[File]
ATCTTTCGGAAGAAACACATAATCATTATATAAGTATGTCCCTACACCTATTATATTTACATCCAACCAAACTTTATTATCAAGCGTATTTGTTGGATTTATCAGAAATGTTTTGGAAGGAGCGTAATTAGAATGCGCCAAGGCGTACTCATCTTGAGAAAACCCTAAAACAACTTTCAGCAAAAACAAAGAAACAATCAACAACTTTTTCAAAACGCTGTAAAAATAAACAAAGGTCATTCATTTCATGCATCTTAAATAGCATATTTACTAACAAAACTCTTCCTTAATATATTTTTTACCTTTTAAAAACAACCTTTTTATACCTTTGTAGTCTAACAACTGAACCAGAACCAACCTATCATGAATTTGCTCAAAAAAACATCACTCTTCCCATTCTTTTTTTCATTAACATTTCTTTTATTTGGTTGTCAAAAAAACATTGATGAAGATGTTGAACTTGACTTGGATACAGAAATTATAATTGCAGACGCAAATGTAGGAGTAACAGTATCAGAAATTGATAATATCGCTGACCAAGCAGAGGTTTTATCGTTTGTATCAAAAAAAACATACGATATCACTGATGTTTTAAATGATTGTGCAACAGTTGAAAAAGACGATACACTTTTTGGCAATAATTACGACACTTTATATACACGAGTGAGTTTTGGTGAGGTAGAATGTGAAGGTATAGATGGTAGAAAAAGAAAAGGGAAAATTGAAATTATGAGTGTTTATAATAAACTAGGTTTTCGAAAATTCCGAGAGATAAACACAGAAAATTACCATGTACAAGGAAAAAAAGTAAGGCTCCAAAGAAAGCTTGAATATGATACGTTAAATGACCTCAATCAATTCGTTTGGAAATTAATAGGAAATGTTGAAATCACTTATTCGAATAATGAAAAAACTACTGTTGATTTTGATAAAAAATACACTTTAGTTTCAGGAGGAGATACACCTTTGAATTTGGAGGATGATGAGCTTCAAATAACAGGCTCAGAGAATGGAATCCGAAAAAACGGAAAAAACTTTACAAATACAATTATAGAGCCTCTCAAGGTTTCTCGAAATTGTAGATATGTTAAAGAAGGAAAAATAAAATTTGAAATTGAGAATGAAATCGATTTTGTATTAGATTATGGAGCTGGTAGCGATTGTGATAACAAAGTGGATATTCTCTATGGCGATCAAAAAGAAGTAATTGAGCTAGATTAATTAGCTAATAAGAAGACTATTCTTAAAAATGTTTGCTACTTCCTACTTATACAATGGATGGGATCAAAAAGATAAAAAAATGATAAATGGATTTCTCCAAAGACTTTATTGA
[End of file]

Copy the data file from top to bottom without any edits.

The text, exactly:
ATCTTTCGGAAGAAACACATAATCATTATATAAGTATGTCCCTACACCTATTATATTTACATCCAACCAAACTTTATTATCAAGCGTATTTGTTGGATTTATCAGAAATGTTTTGGAAGGAGCGTAATTAGAATGCGCCAAGGCGTACTCATCTTGAGAAAACCCTAAAACAACTTTCAGCAAAAACAAAGAAACAATCAACAACTTTTTCAAAACGCTGTAAAAATAAACAAAGGTCATTCATTTCATGCATCTTAAATAGCATATTTACTAACAAAACTCTTCCTTAATATATTTTTTACCTTTTAAAAACAACCTTTTTATACCTTTGTAGTCTAACAACTGAACCAGAACCAACCTATCATGAATTTGCTCAAAAAAACATCACTCTTCCCATTCTTTTTTTCATTAACATTTCTTTTATTTGGTTGTCAAAAAAACATTGATGAAGATGTTGAACTTGACTTGGATACAGAAATTATAATTGCAGACGCAAATGTAGGAGTAACAGTATCAGAAATTGATAATATCGCTGACCAAGCAGAGGTTTTATCGTTTGTATCAAAAAAAACATACGATATCACTGATGTTTTAAATGATTGTGCAACAGTTGAAAAAGACGATACACTTTTTGGCAATAATTACGACACTTTATATACACGAGTGAGTTTTGGTGAGGTAGAATGTGAAGGTATAGATGGTAGAAAAAGAAAAGGGAAAATTGAAATTATGAGTGTTTATAATAAACTAGGTTTTCGAAAATTCCGAGAGATAAACACAGAAAATTACCATGTACAAGGAAAAAAAGTAAGGCTCCAAAGAAAGCTTGAATATGATACGTTAAATGACCTCAATCAATTCGTTTGGAAATTAATAGGAAATGTTGAAATCACTTATTCGAATAATGAAAAAACTACTGTTGATTTTGATAAAAAATACACTTTAGTTTCAGGAGGAGATACACCTTTGAATTTGGAGGATGATGAGCTTCAAATAACAGGCTCAGAGAATGGAATCCGAAAAAACGGAAAAAACTTTACAAATACAATTATAGAGCCTCTCAAGGTTTCTCGAAATTGTAGATATGTTAAAGAAGGAAAAATAAAATTTGAAATTGAGAATGAAATCGATTTTGTATTAGATTATGGAGCTGGTAGCGATTGTGATAACAAAGTGGATATTCTCTATGGCGATCAAAAAGAAGTAATTGAGCTAGATTAATTAGCTAATAAGAAGACTATTCTTAAAAATGTTTGCTACTTCCTACTTATACAATGGATGGGATCAAAAAGATAAAAAAATGATAAATGGATTTCTCCAAAGACTTTATTGA